Feds Increase their Marijuana Supply for Research

Drugs

The following first appeared on NORML's website


Federal agencies are moving forward with plans to increase the US government's production of research-grade cannabis.

Last week, the US Drug Enforcement Administration (DEA) announced in the Federal Register that it is increasing its marijuana production quota from 21 kilograms to 650 kilograms (about 1,443 pounds) in order to meet increasing demand for the plant from clinical investigators. [Note: the DEA has now officially ratified the spike in marijuana research.]

Federal regulations permit a farm at the University of Mississippi to cultivate set quantities of cannabis for use in federally approved clinical trials. Regulators at the DEA, the US Food and Drug Administration, PHS (Public Health Service), and the US National Institute on Drug Abuse must approve any clinical protocol seeking to study the plant's effects in human subjects.

On various occasions, marijuana reform advocates and researchers have publicly criticized NIDA for focusing on protocols designed to find harms associated with marijuana while simultaneously stonewalling proposed trials seeking to assess the plant's therapeutic benefits. However, in March, federal regulators finally signed off on a long-delayed clinical protocol from researchers at the University of Arizona College of Medicine to evaluate the use of cannabis in war veterans suffering from post-traumatic stress. Also this spring, lawmakers in several states, including Alabama, Kentucky, and Wisconsin, passed legislation encouraging state-sponsored clinical trials to assess the therapeutic potential of cannabidiol - a nonpsychotropic organic component of cannabis - in the treatment of intractable epilepsy.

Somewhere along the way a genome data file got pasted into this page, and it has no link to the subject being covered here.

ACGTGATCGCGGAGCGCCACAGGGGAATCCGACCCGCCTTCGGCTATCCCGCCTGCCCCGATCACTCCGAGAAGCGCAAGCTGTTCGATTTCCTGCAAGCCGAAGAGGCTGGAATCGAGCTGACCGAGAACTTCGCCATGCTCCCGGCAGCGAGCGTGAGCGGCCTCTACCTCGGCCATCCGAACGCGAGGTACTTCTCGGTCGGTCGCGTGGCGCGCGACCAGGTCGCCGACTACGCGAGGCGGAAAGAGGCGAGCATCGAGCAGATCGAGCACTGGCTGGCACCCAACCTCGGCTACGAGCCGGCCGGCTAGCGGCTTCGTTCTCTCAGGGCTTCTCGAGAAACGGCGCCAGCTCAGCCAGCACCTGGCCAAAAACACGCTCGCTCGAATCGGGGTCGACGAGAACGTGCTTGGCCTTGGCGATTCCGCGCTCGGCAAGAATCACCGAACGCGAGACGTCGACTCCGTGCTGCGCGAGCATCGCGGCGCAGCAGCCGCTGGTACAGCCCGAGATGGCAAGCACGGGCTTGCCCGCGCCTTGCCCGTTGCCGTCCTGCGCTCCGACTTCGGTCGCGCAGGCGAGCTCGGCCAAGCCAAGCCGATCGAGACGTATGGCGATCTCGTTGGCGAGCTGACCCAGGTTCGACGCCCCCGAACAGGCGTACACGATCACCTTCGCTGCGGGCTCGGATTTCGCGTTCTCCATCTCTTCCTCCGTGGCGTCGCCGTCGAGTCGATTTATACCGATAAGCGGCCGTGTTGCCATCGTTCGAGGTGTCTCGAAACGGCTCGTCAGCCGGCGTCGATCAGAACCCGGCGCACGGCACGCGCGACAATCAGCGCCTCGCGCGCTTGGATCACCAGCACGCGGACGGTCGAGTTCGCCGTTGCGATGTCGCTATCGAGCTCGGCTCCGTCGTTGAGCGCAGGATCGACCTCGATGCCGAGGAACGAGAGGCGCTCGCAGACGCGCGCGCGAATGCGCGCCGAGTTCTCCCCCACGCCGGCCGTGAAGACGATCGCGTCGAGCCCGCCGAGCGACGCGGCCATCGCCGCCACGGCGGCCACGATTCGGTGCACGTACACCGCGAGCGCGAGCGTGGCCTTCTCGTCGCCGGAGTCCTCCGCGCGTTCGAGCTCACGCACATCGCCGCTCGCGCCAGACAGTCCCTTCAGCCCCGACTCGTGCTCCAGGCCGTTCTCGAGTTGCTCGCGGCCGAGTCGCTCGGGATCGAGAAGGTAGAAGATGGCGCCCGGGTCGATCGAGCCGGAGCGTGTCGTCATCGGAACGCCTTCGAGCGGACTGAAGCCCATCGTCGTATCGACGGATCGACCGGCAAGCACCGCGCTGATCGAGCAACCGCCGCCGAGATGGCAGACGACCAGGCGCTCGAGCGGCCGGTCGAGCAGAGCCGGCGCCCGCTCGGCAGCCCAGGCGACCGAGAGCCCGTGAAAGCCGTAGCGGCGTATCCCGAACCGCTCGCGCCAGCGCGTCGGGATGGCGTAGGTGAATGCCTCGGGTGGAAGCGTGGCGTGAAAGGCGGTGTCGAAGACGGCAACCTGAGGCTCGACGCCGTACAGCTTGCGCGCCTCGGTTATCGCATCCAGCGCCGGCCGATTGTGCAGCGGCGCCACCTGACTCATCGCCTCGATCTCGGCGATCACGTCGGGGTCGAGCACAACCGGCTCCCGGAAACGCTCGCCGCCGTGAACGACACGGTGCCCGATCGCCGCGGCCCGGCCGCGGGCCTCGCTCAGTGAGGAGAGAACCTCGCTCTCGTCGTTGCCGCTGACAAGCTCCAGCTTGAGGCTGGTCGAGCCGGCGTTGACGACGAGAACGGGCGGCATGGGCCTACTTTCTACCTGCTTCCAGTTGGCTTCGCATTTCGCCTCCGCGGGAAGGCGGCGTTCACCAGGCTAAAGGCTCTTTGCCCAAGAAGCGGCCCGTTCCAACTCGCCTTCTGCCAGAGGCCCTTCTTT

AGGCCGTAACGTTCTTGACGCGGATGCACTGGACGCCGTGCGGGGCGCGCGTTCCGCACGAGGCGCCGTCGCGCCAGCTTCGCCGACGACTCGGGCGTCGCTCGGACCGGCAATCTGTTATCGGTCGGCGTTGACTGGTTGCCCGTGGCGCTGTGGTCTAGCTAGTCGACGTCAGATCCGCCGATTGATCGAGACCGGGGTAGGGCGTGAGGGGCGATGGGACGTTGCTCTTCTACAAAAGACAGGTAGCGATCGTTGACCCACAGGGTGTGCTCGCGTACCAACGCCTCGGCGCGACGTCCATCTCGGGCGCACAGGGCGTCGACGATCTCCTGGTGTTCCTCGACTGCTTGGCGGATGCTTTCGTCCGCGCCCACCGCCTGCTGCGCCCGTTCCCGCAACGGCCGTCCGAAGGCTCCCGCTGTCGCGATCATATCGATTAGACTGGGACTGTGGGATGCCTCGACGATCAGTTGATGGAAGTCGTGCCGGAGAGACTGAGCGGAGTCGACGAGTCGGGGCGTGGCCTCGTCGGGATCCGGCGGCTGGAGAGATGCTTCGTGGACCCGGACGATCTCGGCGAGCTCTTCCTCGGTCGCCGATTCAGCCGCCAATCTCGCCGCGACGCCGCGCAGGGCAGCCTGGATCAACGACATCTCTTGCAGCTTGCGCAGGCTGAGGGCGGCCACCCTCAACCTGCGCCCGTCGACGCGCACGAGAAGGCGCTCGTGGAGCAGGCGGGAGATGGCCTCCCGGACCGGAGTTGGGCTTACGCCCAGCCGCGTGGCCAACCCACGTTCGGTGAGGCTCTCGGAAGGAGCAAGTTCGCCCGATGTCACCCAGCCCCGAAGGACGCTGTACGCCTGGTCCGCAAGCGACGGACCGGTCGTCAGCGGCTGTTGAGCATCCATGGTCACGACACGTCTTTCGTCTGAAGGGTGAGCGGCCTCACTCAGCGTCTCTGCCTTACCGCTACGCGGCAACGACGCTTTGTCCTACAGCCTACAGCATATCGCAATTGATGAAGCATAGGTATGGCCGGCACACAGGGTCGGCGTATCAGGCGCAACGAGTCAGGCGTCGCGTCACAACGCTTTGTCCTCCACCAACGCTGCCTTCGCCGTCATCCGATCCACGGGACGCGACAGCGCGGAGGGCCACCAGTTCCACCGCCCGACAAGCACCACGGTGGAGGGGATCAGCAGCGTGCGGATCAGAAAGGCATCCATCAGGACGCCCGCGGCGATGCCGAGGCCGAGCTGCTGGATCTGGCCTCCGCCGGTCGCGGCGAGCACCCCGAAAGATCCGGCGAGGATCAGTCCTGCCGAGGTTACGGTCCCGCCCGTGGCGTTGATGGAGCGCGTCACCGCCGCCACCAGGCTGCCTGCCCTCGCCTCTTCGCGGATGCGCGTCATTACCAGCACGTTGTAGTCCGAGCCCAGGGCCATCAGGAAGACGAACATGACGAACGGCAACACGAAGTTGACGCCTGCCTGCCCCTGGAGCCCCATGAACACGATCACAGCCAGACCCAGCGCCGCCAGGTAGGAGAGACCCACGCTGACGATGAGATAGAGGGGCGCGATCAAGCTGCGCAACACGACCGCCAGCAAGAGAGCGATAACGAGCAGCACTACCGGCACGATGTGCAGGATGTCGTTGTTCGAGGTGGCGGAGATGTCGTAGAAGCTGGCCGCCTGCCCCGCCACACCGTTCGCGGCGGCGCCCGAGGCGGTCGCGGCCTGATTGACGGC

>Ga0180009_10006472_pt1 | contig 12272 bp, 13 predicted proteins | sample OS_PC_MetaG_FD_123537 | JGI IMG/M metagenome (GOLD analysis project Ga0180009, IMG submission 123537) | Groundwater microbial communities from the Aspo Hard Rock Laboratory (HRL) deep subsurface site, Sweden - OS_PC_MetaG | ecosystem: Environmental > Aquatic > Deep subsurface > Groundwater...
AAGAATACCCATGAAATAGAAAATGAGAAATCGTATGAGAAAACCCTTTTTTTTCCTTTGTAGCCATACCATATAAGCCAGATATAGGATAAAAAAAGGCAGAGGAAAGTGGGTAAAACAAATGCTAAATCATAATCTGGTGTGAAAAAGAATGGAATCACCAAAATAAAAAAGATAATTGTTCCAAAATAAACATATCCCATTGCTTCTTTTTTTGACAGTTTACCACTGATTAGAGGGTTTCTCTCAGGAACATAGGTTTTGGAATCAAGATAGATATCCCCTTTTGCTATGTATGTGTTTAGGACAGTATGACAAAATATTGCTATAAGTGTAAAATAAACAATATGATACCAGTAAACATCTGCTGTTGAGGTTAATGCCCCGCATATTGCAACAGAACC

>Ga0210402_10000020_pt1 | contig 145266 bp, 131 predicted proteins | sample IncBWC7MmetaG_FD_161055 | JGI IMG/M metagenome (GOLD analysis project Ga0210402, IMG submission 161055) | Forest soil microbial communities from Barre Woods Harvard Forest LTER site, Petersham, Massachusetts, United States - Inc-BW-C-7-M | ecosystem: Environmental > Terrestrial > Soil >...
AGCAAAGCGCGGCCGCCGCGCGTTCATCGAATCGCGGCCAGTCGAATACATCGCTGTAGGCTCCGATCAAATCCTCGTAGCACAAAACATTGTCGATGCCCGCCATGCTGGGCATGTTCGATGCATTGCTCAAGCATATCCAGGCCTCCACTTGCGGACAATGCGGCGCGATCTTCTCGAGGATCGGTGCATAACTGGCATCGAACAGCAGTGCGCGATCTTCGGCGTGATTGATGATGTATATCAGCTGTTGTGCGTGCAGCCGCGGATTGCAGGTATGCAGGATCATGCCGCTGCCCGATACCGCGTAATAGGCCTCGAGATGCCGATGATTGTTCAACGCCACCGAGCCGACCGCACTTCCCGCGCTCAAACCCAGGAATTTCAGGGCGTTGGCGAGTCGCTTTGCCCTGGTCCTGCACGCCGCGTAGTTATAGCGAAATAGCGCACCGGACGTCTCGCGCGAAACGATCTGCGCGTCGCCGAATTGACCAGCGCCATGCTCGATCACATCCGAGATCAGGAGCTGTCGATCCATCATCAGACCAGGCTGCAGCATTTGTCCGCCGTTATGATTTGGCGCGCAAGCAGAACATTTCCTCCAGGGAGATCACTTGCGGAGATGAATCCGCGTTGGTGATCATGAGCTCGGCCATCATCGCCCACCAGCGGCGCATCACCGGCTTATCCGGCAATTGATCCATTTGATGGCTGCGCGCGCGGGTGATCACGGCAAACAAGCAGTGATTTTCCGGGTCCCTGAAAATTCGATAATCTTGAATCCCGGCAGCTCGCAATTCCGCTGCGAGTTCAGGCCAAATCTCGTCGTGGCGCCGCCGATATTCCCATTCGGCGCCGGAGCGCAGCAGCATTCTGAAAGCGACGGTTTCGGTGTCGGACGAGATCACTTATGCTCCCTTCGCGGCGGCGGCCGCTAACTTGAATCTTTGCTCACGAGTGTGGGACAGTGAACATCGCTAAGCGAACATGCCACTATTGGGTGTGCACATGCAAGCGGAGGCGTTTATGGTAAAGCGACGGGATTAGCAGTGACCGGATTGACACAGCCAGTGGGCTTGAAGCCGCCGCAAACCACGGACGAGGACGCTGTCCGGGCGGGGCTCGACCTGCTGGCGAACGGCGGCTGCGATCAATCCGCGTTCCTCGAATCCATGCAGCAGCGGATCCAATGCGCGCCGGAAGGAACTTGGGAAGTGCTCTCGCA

"The additional supply [of cannabis] to be manufactured in 2014 is designed to meet the current and anticipated research efforts involving marijuana," a NIDA spokesperson told TheHill.com. "[T]his projection of increased demand is due in part to the recent increased interest in the possible therapeutic uses of marijuana."

According to a keyword search using the term 'smoked marijuana' on clinicaltrials.gov, eight trials are presently ongoing to evaluate the plant's effects in humans. However, only two of these trials are intended to assess the plant's potential therapeutic efficacy.

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